This will be Payne’s consolation prize because he and Sideways are unfortunately not likely to receive many other awards. A win here by Paul Haggis could signal a trend in favor of Million Dollar Baby. I still have no clue how Linklater is even eligible with Before Sunset.

That’s enough for now. I’m going to get this posted before I get accused of anything that might resemble live-blogging.

Update: 5 out of 9 on my predictions. It was good to see Million Dollar Baby win for Best Picture, but I still think that Scorsese deserved the award for Best Director.


Saturday, February 26, 2005
9/11 Victims

The New York City Medical Examiner's office has completed their efforts to identify the remains of the 9/11 victims Out of 19,916 body parts, they found:

- 286 intact bodies (10.4%)
- 1,588 victims identified (57.8%)
- 1,161 unaccounted for (42.2%)


How to Get a Film Made

In order to sell a script and get a movie made, all you have to do is write a script that will interest talent, a director, and a studio. Lynda Obst has some great advice on what folks in the business are looking for:

- What Stars Like: Parts that will win them Academy Awards, where they play crazy people, great political leaders, saints, martyrs, criminals, psychopaths, serial killers, famous writers, or unsympathetic, outsider-type weirdos.

- What Directors Like: Film noir, downbeat endings, movies that can win them Academy Awards, literary masterpieces that enhance their stature, visually exciting back-drops, gangsters. All things dark.

- What Studios Like: Buddy pictures, action vehicles, romantic comedies, pre-sold blockbusters, upbeat endings, sympathetic characters, American Dream stories, unfettered optimism.

See, all you need to do is write a script that will interest each of these groups. Piece of cake. Now, get writing.


Quick, the Tana Leaves

The Mummy's Revenge, my first Pulp adventure for Adamant Entertainment is now available.


Where Chester?

While at school in New York, as I traveled through Westchester, Eastchester, and Portchester, I used to wonder, "Where's Chester?" I knew that the names had been imported from England, but I never knew their origin. Well, I recently learned that "chester" is the Saxon word for "castle" and that Port was a Saxon chief.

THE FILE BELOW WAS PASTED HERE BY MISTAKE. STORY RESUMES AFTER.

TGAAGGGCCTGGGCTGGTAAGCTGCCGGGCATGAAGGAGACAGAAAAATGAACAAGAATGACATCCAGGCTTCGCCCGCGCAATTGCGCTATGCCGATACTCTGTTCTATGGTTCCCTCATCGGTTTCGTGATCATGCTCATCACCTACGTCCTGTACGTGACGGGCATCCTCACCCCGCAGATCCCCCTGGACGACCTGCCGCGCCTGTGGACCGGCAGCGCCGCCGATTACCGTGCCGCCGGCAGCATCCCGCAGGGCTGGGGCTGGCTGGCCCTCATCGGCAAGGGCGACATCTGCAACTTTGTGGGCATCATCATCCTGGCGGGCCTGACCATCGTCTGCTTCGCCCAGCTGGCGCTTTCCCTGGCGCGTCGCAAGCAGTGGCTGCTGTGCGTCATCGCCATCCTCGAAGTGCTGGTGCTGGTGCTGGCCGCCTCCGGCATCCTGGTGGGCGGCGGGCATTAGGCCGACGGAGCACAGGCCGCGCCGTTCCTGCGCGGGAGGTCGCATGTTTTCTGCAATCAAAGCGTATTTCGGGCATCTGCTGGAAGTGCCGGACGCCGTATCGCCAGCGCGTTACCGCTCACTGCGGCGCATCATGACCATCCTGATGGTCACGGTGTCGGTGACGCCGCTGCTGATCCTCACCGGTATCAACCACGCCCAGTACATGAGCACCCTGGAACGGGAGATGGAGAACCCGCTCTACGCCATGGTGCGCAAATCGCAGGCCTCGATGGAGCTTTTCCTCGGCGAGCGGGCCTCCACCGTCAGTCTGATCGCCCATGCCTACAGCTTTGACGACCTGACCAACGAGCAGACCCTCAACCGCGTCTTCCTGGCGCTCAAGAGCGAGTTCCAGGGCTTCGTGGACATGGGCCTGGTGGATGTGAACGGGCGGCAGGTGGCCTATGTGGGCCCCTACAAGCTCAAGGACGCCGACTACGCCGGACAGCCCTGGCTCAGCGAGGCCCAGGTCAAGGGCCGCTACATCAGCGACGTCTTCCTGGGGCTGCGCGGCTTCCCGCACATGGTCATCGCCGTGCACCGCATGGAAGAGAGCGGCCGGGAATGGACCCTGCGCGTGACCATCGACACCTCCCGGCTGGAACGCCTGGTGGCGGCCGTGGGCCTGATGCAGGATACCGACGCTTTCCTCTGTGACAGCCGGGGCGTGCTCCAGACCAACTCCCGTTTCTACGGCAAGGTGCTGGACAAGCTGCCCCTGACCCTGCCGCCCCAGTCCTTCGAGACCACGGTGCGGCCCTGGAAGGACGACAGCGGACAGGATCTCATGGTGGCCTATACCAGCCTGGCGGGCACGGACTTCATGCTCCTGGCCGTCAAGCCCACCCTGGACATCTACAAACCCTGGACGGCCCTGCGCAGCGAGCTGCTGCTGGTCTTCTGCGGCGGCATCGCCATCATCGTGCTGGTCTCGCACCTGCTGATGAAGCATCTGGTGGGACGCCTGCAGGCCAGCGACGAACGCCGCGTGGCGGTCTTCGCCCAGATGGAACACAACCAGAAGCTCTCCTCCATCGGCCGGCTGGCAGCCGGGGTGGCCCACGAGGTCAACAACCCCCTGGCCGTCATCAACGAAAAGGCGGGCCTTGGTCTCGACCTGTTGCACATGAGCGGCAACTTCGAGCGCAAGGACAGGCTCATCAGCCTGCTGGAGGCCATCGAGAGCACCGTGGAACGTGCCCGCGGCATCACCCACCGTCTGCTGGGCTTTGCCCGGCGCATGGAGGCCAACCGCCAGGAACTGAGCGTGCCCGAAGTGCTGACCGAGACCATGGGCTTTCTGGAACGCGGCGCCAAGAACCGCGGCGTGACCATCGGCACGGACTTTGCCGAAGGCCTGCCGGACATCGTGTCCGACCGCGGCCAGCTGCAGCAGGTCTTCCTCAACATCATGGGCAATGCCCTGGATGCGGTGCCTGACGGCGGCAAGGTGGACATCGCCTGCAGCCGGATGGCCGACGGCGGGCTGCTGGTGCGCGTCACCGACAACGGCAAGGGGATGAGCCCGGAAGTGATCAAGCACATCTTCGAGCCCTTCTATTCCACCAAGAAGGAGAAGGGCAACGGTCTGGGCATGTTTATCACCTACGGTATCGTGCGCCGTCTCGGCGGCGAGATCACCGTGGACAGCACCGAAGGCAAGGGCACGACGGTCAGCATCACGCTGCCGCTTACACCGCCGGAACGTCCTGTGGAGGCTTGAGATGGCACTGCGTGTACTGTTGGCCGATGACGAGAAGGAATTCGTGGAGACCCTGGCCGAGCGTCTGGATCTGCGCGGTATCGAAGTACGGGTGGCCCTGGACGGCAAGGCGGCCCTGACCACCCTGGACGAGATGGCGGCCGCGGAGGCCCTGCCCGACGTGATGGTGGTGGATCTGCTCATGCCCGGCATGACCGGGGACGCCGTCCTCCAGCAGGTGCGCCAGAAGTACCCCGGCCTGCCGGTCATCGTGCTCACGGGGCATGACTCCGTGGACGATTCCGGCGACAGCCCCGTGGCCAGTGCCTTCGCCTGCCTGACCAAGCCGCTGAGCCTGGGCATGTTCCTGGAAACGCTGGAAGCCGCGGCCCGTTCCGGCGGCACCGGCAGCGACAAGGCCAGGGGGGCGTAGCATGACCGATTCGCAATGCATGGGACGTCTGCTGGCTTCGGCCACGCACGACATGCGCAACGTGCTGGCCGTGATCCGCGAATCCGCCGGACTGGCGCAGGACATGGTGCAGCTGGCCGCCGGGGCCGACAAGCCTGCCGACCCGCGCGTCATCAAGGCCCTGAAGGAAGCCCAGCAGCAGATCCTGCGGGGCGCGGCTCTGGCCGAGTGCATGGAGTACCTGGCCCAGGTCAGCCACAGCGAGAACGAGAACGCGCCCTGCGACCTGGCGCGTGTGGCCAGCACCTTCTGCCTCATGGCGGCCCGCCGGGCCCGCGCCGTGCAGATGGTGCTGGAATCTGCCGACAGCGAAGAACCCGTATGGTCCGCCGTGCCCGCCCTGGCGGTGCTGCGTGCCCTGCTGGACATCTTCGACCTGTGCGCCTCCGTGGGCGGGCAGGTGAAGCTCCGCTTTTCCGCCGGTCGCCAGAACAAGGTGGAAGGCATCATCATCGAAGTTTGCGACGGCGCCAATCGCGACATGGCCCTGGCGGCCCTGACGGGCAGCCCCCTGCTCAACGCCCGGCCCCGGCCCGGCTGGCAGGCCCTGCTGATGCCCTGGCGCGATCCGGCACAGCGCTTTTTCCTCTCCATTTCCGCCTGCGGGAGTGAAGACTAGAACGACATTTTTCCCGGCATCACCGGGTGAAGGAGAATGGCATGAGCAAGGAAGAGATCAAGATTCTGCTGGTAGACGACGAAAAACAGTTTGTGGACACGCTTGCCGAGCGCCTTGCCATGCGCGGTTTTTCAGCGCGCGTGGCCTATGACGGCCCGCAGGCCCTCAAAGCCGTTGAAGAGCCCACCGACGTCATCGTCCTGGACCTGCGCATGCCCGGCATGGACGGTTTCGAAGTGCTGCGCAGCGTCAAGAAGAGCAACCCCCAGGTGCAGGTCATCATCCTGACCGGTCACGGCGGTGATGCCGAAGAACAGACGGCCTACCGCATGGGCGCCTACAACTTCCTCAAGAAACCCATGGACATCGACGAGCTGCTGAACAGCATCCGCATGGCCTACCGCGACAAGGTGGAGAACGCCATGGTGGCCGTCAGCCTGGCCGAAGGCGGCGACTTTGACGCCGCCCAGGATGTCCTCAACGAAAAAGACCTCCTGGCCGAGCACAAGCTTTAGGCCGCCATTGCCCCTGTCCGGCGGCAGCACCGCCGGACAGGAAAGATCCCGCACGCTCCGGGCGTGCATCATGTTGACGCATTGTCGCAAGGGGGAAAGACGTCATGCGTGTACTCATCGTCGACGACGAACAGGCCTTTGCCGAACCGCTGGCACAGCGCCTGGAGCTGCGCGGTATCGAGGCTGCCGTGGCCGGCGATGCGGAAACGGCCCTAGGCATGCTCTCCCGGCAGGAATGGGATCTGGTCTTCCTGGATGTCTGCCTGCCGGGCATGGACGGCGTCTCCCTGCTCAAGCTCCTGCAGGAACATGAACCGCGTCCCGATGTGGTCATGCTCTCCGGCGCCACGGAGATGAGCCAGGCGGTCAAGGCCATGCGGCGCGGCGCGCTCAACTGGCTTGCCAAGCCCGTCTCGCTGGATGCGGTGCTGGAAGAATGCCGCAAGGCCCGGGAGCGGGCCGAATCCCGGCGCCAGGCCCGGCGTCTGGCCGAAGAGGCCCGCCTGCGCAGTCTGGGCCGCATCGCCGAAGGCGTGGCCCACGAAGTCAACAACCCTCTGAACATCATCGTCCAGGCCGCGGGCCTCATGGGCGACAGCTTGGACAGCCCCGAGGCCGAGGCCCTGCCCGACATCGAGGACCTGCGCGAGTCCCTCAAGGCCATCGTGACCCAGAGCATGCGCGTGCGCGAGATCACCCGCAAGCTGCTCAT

Thursday, February 17, 2005
Is Congress Avenue Threatened?

Preservation Texas has declared Congress Avenue to be one of the most endangered historic places in Texas. They say that the threat comes from tall buildings fronting and shading the steet. The group asserts that the City needs to be more aggressive in enforcing its building setback requirements.

While I appreciate their concerns, where were they when we needed them? Sixty years ago, Congress Avenue was a bustling, commercial thoroughfare. In the decades since then, retailers abandoned the street for malls and other automotive friendly locations. Now that Congress Avenue and Downtown are coming back and are alive with activity, Preservation Texas says that it is threatened.

Preservation Texas' statement, though, says more about their organization than it does about Austin. If you look at their 2004 list of endangered places (the 2005 list has yet to be posted), you will see that it is a haphazard collection that adheres to no coherent standard of design or historical significance. Their list is in marked contrast to the list released by the National Trust for Historic Preservation last year. If anything, Preservation Texas' list illustrates the intellectual difficulty many supporters of historic preservation face in attempting to reconcile how to integrate recognition and appreciation of the historic buildings into our contemporary lives and economies.

Buildings and cities learn and change over time. Our cities are like coral reefs. We construct them over generations with each generation building upon what has been laid down before. The Congress Avenue that we are building today is a continuation of a great streat that has waxed and waned since Edwin Waller first surveyed it more than 150 years ago. There is no threat to Congress Avenue today, but there are some historically signifcant buildings on the street that would welcome new tenants.



Tuesday, February 15, 2005
DFT at the DNC